Exxon Awards Deal For Environmental Study On Fifth Guyana Project
Acorn International, a worldwide environmental and risk management consultancy with offices in Boston and Houston, has been selected to perform an Environmental Impact Assessment (EIA) and lead the public consultation program for ExxonMobil’s fifth offshore development project in Guyana.
The project in question is the Uaru Project, operated by Esso Exploration and Production Guyana Limited (EEPGL), an affiliate of ExxonMobil.
The proposed project, located in the eastern portion of the Stabroek Block, is approximately 125 miles from Georgetown. Production is planned to begin at the end of 2026-2027.
“Acorn International is proud that our team was selected to lead the EIA and public consultation program for the Uaru Project,” said President, Dean Slocum. “We look forward to bringing our team’s deep experience in initiating a robust public consultation program to build awareness of this important project and actively engage all parties who may be affected.”
The company has conducted EIAs and facilitated public consultation programs for many of the world’s largest energy-related projects and companies, as well as global mining/resource projects and corporations.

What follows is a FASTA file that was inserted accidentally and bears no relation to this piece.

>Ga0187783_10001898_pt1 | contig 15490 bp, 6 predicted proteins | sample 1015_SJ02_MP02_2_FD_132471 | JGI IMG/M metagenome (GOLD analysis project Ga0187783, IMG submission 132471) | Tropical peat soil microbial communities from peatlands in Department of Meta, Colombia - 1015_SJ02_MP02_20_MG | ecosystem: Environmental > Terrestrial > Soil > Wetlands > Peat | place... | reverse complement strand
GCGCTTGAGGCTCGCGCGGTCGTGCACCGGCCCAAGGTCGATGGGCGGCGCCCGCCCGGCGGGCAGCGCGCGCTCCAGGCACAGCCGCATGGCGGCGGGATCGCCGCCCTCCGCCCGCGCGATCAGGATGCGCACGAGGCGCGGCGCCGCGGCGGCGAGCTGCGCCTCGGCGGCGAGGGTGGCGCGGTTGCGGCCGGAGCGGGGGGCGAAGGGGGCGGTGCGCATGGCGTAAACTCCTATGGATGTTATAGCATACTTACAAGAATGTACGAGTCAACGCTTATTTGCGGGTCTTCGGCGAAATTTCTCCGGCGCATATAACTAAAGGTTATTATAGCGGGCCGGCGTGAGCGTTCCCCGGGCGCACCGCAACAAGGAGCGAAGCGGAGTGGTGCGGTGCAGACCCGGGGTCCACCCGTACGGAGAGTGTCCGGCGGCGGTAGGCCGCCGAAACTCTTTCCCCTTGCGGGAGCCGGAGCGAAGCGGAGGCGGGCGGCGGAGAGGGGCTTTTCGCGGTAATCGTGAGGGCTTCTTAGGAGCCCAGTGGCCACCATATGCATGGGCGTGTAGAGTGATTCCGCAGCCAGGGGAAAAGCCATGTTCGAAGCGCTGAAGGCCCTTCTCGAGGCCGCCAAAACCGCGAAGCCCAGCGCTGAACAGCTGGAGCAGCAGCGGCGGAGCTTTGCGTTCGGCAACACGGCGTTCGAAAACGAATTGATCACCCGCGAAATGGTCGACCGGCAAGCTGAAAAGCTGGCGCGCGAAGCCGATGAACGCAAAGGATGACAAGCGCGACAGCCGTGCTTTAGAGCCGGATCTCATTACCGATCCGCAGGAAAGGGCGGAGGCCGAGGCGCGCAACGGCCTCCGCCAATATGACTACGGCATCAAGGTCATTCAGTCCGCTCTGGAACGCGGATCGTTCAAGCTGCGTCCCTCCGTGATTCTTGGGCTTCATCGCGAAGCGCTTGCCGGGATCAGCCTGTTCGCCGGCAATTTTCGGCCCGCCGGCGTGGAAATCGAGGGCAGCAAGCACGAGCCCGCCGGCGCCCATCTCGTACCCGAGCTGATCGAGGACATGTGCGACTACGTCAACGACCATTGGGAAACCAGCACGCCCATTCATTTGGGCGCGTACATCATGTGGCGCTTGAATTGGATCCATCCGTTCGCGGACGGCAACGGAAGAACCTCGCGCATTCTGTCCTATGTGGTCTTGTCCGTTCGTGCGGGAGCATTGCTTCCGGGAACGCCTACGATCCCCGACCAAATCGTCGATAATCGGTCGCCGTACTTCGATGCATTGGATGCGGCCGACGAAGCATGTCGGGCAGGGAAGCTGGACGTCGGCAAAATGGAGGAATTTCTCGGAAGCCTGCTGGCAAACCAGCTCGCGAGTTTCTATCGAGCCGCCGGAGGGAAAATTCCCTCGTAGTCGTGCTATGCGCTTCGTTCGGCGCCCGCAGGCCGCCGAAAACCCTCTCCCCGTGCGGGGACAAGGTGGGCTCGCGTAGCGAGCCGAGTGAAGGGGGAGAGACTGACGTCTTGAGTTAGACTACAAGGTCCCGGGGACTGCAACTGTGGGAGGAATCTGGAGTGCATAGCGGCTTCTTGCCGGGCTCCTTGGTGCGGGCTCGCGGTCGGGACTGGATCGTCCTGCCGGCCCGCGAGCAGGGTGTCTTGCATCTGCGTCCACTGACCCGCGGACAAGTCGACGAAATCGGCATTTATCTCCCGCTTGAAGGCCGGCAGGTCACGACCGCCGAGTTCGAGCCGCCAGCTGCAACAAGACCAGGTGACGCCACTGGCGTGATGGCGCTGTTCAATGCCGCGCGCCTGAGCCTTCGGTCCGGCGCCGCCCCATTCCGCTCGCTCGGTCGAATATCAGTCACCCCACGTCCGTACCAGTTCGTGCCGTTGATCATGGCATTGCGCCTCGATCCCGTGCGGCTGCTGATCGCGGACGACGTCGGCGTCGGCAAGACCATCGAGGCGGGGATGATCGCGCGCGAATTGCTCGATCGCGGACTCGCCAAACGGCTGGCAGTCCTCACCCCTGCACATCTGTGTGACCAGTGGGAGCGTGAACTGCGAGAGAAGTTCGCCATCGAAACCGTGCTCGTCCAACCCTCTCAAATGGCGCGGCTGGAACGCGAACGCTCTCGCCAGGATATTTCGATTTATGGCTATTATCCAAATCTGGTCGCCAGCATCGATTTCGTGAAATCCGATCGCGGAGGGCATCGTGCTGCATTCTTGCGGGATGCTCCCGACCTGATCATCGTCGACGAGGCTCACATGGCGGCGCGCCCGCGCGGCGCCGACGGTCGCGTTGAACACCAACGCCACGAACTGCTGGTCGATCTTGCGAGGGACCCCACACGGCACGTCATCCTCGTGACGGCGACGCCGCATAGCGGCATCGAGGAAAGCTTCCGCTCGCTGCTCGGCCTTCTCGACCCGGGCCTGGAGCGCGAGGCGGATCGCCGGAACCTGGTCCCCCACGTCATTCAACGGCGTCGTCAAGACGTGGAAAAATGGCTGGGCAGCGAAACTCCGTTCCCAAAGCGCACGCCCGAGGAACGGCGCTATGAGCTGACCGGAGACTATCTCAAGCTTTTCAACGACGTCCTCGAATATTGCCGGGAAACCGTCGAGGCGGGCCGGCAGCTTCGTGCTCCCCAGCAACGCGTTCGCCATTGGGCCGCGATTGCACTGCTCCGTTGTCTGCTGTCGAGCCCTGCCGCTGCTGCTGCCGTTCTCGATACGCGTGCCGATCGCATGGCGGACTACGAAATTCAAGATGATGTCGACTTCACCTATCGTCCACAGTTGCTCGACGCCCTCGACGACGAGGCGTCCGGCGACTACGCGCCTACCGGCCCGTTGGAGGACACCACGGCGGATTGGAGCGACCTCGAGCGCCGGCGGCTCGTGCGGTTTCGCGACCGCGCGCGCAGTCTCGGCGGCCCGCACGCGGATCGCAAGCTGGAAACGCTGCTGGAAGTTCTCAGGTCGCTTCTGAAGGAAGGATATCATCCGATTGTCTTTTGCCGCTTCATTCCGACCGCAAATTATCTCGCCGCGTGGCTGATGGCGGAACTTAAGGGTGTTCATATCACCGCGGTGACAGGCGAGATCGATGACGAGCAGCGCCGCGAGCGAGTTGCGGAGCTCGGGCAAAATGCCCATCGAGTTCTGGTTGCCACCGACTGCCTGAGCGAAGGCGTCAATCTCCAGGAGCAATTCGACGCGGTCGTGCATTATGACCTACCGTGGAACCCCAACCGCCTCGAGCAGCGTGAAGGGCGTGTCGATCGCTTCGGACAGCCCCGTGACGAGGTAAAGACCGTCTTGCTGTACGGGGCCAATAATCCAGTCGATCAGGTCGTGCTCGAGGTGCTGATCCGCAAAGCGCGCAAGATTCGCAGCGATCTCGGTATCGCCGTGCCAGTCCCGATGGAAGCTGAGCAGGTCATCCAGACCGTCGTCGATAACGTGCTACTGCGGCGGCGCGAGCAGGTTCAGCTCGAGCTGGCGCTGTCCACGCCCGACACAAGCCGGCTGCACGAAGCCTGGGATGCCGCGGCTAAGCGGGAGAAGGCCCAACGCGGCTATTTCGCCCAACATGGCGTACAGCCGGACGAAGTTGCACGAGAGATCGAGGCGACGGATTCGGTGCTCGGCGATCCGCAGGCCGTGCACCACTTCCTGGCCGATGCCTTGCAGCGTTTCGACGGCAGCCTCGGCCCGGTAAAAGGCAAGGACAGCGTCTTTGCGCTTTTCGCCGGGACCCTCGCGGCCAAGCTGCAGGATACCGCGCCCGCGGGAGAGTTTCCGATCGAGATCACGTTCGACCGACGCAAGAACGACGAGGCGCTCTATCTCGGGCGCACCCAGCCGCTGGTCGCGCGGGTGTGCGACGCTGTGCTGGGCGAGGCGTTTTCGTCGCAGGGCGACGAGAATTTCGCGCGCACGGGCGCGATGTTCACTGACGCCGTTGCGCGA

ExxonMobil anticipates at least six projects online by 2027 and sees potential for up to 10 FPSOs to develop its current recoverable resource balance. The Stabroek Block is currently estimated to hold more than 10 billion oil-equivalent barrels.
Esso Exploration and Production Guyana holds a 45 percent interest. Its partners are Hess with 30 percent interest and CNOOC which holds the remaining 25 percent.
ExxonMobil plans to have four FPSOs with a capacity of more than 800,000 barrels per day in operation on the Stabroek Block by year-end 2025. The Liza field has two producing FPSOs – Liza Destiny and the Liza Unity. Two more FPSOs are being constructed – the Prosperity FPSO vessel for the Payara project and the One Guyana FPSO for Yellowtail.
The U.S. supermajor has recently made two new discoveries last month bringing the number of this year’s discoveries off Guyana to seven and 27 in total.
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